FORT WORTH -- A group of attorneys who graduated from Texas Wesleyan Law school filed a complaint with the American Bar Association Friday against Texas A&M.

A&M took over the Wesleyan Law School in Fort Worth last year. So what does that mean for nearly 4,000 Wesleyan attorneys whose law school no longer exists?

A lot of them say that makes them Aggie alums now.

'I should have had an opportunity to get an honorary degree from A&M and wear the ring and be part of the family,' said Arlington lawyer Warren Norred. 'That's what should have happened.'

But that's not what happened when A&M Provost Karen Watson met Wesleyan alums after the changeover.

Watson told them A&M can't legally give them A&M degrees, and that they weren't entitled to wear the Aggie ring.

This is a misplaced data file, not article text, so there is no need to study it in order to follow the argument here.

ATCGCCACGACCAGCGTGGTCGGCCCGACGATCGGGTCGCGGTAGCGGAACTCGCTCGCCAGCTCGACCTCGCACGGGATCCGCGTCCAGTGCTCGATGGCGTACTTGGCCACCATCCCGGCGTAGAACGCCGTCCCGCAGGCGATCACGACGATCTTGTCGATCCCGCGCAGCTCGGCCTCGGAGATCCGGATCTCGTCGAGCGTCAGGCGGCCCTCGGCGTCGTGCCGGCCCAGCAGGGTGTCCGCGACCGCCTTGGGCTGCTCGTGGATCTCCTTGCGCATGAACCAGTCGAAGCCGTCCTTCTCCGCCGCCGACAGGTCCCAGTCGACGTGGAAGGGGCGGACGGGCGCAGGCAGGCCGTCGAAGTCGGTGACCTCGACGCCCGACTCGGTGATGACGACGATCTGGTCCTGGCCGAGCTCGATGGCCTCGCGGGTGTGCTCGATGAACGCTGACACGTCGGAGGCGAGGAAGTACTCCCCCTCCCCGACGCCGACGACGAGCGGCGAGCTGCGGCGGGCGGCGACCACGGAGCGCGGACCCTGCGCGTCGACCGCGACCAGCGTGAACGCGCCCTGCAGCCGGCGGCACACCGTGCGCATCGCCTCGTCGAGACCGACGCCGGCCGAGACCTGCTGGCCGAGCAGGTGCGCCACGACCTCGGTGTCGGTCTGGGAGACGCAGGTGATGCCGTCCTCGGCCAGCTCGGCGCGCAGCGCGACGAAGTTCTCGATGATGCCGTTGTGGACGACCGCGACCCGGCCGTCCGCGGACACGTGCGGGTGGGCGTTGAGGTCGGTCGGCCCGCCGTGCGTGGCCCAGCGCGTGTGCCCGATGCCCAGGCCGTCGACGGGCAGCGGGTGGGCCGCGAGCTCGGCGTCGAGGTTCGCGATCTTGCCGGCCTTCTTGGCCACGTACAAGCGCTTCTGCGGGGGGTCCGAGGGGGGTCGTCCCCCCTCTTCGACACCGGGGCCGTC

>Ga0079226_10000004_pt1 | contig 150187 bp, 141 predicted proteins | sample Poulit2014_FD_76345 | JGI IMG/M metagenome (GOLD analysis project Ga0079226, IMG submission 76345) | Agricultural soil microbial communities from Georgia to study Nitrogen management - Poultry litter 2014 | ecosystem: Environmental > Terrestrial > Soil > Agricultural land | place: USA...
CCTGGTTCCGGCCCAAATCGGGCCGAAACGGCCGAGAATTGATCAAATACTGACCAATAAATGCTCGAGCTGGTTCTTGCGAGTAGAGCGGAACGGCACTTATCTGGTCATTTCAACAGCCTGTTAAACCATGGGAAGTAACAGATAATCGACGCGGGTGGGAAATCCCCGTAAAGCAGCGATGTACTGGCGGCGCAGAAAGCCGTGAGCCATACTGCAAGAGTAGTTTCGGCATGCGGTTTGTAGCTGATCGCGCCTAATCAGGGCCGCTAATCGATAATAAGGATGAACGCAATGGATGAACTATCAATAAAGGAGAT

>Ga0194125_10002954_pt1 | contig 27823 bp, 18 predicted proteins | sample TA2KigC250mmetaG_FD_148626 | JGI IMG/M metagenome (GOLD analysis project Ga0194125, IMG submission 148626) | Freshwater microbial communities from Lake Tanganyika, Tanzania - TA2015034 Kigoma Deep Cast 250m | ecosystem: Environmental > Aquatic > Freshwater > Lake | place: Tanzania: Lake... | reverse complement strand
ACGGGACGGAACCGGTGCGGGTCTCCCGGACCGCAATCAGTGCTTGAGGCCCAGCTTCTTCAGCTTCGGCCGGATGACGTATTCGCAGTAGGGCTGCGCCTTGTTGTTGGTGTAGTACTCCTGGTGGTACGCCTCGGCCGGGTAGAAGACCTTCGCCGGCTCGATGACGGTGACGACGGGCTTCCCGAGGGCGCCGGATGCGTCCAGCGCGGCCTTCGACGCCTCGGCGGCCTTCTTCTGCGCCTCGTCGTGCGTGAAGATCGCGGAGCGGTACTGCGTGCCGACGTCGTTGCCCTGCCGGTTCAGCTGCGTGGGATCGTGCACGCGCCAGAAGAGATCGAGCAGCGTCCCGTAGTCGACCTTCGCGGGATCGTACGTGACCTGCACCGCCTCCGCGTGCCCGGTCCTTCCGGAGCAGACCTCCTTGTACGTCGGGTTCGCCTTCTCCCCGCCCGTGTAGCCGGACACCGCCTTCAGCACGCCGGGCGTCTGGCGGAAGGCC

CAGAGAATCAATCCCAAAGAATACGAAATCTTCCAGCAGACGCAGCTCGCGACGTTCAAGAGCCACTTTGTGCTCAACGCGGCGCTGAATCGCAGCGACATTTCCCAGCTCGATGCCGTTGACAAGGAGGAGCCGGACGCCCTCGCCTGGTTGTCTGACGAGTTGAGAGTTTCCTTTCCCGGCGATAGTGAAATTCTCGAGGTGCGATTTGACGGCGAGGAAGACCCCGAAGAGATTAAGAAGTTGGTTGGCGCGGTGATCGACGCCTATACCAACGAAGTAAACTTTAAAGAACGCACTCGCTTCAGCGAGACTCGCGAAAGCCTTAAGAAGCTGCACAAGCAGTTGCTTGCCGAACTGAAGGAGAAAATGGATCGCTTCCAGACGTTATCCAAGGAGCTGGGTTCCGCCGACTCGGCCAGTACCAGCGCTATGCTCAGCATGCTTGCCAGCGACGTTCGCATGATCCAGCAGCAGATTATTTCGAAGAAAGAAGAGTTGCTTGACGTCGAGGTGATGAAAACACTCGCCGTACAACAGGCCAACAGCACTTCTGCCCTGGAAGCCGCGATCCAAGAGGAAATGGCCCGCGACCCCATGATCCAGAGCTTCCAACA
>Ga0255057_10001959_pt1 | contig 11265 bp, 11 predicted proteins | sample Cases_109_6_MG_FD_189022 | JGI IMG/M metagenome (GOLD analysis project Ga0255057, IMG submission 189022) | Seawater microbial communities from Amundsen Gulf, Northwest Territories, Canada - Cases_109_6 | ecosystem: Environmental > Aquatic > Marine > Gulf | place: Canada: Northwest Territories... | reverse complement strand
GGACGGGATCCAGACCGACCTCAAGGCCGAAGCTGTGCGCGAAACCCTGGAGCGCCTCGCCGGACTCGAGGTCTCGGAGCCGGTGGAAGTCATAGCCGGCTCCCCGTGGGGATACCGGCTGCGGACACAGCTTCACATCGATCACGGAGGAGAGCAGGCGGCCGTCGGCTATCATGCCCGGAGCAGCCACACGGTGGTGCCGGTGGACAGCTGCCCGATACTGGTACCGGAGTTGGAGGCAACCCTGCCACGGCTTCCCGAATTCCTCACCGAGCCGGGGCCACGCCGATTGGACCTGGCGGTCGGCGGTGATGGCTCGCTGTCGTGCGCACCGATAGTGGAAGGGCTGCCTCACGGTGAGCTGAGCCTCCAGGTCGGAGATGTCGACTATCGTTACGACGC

'The answer is no,' Provost Watson said. 'You don't get to wear the Aggie ring unless you attended A&M and met the academic requirements.'

'The fact is, they treat us like step children instead of adoptees,' said Norred, who graduated from Wesleyan Law in 2007.

He points out that A&M claims its law school has been accredited since 1994, and said if A&M wants to claim Wesleyan's history, it needs to claim its law graduates who made that history.

Norred got 500 signatures on a petition, and about a dozen lawyers signed a formal complaint with the American Bar Association.

'We haven't sued them yet,' Norred said, 'and we hope it doesn't come to that.'

'We have a weird situation here,' Watson told the alums last year.

But if you're going to gig a room full of lawyers, you have to know it's going to get complicated.

'Stop messing around and give me my ring,' Norred said.


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